A workshy daughter made no effort to find a job because she was waiting for her mother’s death to relieve her financial burden, a judge has been told.
Benefits dependent Christine Watts, 47, has “done nothing to get a job” since she became unemployed in 2005, because she expected to be rescued by a share of her mother’s £200,000 estate, the High Court heard.
However, Miss Watts, of Eastbourne, was left without a bean when her mother, Valerie, changed her will on her deathbed, leaving her house in Dartford, Kent, and all her savings to her son Gary, 44.
Gary says he deserves every penny of his inheritance for the years he spent caring for his mother, but his sister is fighting to convince Judge Catherine Newman QC that she is due a fair share.
Miss Watts’ counsel, Jordan Holland, told the court she has back problems and psychological issues which make it impossible for her to work. He argued that made her “dependent” on her late mother, despite being an adult.
But Neil McLarnon, for Gary Watts, accused her of making no effort to find work whilst she waited for her mother to die.
“You have not done anything to get a job,” the barrister told her. “You seem like a physically capable and competent woman. You have been able to come here and conduct this claim in the hope of getting a share of your mother’s estate.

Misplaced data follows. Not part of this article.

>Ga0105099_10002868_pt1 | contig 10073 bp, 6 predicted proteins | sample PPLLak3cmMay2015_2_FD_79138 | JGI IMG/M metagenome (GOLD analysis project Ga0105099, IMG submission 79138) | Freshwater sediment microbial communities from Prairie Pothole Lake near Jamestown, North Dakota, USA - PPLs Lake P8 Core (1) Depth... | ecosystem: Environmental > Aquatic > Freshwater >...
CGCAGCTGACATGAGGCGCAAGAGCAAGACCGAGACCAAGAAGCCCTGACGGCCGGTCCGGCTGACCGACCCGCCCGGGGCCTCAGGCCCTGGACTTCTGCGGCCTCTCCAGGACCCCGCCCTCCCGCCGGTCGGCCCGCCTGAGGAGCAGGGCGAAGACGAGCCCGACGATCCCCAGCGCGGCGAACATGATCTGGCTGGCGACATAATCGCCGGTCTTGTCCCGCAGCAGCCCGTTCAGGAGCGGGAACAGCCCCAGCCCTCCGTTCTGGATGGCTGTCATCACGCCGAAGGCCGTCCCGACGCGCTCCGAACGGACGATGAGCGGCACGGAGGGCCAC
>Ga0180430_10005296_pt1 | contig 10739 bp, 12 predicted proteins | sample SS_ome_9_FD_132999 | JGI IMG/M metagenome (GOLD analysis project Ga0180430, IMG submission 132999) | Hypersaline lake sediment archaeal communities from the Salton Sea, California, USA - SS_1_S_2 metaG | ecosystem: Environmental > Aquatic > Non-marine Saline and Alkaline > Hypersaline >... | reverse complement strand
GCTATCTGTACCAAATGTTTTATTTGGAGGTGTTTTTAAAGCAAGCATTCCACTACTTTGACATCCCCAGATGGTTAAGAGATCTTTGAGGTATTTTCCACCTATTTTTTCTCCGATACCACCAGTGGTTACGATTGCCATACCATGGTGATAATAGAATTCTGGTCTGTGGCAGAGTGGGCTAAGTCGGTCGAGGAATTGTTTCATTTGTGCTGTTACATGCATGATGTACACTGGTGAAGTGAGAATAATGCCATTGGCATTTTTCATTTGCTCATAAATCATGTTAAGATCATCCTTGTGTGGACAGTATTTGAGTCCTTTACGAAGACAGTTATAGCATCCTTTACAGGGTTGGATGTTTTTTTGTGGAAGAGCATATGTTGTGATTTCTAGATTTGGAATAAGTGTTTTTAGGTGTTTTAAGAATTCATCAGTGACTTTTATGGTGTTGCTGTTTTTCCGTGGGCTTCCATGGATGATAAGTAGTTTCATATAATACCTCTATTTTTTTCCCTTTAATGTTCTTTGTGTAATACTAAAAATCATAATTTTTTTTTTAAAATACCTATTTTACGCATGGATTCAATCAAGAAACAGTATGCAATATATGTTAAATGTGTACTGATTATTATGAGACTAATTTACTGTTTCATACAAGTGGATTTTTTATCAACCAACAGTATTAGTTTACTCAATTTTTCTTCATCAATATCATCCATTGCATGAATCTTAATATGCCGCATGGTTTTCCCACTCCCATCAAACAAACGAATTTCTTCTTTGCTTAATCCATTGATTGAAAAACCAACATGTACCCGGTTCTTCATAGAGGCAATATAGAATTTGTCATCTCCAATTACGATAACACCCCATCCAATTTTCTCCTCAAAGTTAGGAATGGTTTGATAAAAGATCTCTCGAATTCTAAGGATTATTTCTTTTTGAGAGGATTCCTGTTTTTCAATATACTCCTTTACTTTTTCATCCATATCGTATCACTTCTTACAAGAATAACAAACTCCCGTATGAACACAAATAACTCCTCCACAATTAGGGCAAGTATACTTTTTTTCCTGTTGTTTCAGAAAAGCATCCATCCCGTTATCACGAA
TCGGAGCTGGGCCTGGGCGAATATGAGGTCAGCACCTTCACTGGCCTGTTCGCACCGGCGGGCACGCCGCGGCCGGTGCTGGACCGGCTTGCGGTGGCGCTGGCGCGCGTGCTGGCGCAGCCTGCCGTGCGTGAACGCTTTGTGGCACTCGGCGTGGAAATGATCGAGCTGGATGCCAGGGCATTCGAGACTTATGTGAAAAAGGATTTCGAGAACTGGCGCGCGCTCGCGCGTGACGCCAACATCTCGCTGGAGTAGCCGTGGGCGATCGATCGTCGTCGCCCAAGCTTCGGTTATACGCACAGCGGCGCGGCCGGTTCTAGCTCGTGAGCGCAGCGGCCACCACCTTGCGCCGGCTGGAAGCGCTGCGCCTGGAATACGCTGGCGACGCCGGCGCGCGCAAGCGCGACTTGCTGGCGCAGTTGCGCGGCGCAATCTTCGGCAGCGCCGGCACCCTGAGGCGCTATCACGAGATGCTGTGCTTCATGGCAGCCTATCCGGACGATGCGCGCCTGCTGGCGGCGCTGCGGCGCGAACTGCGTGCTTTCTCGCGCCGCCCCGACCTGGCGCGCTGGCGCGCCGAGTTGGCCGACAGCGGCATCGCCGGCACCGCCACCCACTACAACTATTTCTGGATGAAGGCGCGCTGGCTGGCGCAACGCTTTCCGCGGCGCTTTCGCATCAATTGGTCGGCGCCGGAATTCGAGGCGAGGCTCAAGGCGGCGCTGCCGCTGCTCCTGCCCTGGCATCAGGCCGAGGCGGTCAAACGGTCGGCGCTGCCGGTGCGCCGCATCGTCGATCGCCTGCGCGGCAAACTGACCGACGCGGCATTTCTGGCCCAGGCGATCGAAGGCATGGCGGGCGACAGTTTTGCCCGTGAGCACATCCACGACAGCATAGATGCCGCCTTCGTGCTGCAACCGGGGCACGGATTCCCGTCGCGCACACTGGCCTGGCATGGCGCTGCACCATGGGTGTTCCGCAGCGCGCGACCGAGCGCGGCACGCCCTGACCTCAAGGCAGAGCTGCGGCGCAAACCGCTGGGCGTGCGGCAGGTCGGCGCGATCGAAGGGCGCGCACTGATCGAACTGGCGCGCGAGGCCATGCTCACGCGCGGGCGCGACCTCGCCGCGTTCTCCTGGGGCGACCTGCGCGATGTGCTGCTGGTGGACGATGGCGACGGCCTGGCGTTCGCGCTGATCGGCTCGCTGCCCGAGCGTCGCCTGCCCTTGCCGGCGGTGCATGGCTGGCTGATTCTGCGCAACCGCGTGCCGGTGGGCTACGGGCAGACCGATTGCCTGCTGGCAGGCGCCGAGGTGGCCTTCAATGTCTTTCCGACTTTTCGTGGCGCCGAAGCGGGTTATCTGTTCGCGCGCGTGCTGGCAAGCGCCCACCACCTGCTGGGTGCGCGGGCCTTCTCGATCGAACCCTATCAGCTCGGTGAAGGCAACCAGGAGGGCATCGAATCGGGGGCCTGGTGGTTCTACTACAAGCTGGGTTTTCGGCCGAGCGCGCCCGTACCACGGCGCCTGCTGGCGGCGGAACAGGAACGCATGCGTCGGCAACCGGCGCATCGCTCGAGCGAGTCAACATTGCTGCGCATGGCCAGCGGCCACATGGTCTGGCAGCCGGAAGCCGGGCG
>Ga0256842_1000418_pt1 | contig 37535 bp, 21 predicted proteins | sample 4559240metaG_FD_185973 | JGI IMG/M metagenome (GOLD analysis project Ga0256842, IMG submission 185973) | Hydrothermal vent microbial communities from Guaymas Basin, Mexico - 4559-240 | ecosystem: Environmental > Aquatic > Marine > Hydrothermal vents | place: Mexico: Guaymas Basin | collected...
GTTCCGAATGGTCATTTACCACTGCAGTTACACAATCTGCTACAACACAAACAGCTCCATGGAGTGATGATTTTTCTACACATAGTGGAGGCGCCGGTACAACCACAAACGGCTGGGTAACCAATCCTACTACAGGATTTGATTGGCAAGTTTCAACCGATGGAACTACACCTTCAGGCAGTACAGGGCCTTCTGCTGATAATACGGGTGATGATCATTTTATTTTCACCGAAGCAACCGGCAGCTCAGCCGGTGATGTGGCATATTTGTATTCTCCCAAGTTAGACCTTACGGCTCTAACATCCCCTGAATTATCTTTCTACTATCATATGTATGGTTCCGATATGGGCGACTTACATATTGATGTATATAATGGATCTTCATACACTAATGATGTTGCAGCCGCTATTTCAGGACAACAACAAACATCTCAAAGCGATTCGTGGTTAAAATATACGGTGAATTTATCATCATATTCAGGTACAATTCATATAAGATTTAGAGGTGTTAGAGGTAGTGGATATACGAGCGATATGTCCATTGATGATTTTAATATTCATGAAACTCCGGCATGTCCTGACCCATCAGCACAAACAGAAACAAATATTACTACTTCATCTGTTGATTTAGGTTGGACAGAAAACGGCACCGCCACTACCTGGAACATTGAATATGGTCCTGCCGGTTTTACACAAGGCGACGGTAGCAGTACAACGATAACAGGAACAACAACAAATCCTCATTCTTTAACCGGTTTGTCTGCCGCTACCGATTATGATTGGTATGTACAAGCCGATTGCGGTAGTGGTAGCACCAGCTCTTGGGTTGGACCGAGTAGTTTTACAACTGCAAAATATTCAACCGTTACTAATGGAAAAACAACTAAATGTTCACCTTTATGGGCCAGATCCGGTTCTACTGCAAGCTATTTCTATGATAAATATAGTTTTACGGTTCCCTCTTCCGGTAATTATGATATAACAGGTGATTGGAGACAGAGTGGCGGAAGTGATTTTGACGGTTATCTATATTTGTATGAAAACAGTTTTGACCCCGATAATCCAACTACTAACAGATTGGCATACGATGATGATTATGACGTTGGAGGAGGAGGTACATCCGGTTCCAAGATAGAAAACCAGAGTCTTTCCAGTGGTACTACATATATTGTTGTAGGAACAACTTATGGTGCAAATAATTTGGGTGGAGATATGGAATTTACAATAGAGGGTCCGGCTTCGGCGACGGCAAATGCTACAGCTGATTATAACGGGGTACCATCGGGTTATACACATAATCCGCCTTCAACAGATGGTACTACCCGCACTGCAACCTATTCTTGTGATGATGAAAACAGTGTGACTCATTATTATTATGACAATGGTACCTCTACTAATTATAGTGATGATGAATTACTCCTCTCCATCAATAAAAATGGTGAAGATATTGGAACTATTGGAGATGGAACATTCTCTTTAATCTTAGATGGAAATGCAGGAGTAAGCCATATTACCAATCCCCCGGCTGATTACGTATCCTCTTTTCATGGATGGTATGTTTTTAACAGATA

Miss Watts, who used to work as an underwriter, replied, “I don’t go out to the job centre very often. I am not looking for a job.
“I feel that, if I take a job, I would not be able to commit to it because of taking time off sick and it wouldn’t be fair.”
Miss Watts added that she has “debts” that she “considers large”, but denied that she had been waiting for her mother’s death to save her from financial dire straits.
“I never expected anything from my mother’s estate. I never expected she would die so young. I didn’t expect it. I can’t imagine ever having that amount of money. “I need money; I need money for living expenses,” she told the judge. “You could get that money from getting a job,” Mr McLarnon put to her.
Explaining why Valerie Watts had cut his sister out of her will, Gary Watts said, “She was extremely disappointed with the conduct of my sister. She said basically she wanted to change the will. She was disappointed with her not showing any concern for her, not coming up and visiting her.”
Judge Newman said, “Is there no prospect of settling this very sad case over this estate? Is it really worth days of bitter family litigation? Whatever rifts there are now between brother and sister will just be made worse by a judgment one way or another.”
Judge Newman has now reserved her decision on the case until a later date.